From the American Revolution to Occupy Wall Street to the Arab Spring to #StopPoliceBrutality, protests have shaped American political discourse and motivated change across our collective national culture. College campuses are no exception, rather they are often some of the first (and most important) places where people gather to speak their minds. It is here where student protestors express their dissatisfaction with the status quo and inspire educators to address serious concerns. And now, with the ubiquity of social media, the entire world is watching in real time.
The Role of Student Activism in Campus Policy
Many of the most-successful student protestors have taken a stand regarding campus and curriculum policies and procedures. More than 1,000 high-school students in Jefferson County, Colorado, for instance, expressed their upset about AP History curriculum changes in 2014, according to Colorado Public Radio. Students felt that the new curriculum promoted revisionist history by painting America’s history in a positive light while glossing over troubling elements of systematic oppression of minorities. Another recent topic of protest on campus is the cost of higher education and the amount of debt with which students graduate.
Leading the March Toward Social Change
Campus issues aren’t the only focus of student protestors. Activists can take a lead role in the pursuit of larger social justice and change. Students can protest congressional decisions and executive orders just as easily as they can march against high on-campus textbook prices or tuition cost increases. In fact, students have often made national headlines for their attempts to inspire change in the political, financial, and social arenas. Writing for The Atlantic, Melinda D. Anderson traces the the roots of civil-rights protests through multiple generations. She reports that, in the 1960s, students from high-school to college organized protests to promote civil rights and to condemn segregation. Similarly, students have congregated on campuses in the last year to spread the message that Black Lives Matter. Certainly one of the most well-known (and tragic) demonstrations occurred on a college campus, namely the Kent State shootings where unarmed students protesting US involvement in Viet Nam and Cambodia were shot by the National Guard.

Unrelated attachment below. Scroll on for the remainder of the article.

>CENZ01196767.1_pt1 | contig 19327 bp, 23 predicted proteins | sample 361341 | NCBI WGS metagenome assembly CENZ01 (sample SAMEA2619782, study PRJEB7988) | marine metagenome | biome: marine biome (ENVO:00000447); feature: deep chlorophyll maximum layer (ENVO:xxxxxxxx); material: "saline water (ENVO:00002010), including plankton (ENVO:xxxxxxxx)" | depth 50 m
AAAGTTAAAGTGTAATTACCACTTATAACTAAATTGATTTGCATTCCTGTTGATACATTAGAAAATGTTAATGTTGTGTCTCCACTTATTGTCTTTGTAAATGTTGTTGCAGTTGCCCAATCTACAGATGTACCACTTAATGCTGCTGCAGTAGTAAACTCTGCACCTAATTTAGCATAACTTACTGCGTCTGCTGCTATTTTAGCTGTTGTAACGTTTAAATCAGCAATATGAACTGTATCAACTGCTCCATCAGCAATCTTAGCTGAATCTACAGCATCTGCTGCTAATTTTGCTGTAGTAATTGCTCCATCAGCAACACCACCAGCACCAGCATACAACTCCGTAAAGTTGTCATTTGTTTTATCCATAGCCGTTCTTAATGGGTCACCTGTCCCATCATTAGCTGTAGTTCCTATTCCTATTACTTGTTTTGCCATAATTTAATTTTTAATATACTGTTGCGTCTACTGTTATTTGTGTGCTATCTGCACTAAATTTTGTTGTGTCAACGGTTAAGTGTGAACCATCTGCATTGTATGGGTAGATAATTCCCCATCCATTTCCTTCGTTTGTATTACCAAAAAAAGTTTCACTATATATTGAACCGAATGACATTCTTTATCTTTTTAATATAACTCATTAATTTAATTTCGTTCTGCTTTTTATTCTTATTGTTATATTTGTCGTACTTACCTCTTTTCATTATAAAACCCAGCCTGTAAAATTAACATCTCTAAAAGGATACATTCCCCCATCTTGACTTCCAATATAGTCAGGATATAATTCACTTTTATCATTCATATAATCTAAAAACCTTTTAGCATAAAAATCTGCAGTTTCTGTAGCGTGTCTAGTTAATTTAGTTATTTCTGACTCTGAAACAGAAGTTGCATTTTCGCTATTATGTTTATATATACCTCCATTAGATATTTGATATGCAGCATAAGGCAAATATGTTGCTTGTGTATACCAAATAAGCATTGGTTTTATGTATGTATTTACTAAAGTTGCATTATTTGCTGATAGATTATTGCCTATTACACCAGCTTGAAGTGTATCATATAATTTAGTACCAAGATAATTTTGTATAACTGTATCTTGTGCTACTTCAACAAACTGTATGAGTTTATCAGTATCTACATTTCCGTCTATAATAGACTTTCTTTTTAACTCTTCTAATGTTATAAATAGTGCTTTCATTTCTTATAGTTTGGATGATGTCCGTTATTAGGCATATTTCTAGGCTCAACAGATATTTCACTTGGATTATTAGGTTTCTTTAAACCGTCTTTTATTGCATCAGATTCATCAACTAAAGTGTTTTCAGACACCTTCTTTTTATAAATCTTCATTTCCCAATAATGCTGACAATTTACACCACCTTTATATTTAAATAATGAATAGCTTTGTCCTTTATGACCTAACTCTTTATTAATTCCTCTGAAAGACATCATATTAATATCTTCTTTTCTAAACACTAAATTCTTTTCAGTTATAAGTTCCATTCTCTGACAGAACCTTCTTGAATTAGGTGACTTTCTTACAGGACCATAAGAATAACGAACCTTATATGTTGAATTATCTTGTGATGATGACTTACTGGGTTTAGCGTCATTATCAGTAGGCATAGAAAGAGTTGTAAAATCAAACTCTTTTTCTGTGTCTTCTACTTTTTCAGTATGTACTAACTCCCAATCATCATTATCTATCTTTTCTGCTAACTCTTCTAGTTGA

Although student protestors can initiate positive change on campus and beyond, they can also devolve into slacktivism — a portmanteau of “slacker activism,” which implies that the protestor simply adds politically-motivated hashtags to the ends of Tweets or publishes a few short blog posts about an issue and feels as if he or she is actively engaged in a movement. Additionally, students must take care to avoid appropriating protesting language or initiatives for their own purposes. Replacing one word with another to create a new protesting “slogan” can have extensive negative consequences. For instance, those who co-opted the Black Lives Matter language and began promoting the phrase “All Lives Matter” experienced tremendous backlash. Appropriating an activist phrase for one’s own needs devalues the word’s or phrase’s original meaning.
Creating a Safe-and-Peaceful Protest
Students don’t have to encourage or engage in violence in order to inspire change. Peaceful protests allow students to continue expressing their opinions and beliefs without administrative or law-enforcement intervention. As long as every student abides by campus rules and remains accountable and in control during the event, student protestors can gain publicity and a willing ear. It is this sort of tactic that was so instrumental to the Reverend Dr. Martin Luther King, Jr.’s getting his messages across to the mainstream.
Recent student protests surrounding the LGBTQ community, the proliferation of on-campus rapes, and other issues have attracted attention from administrators as well as the public. Continuing this tradition can inspire future generations of students to speak their minds. College is a time for exploring ideas and idealism. It is a great place to exchange opinions and meet others with whom one can work to make this world better.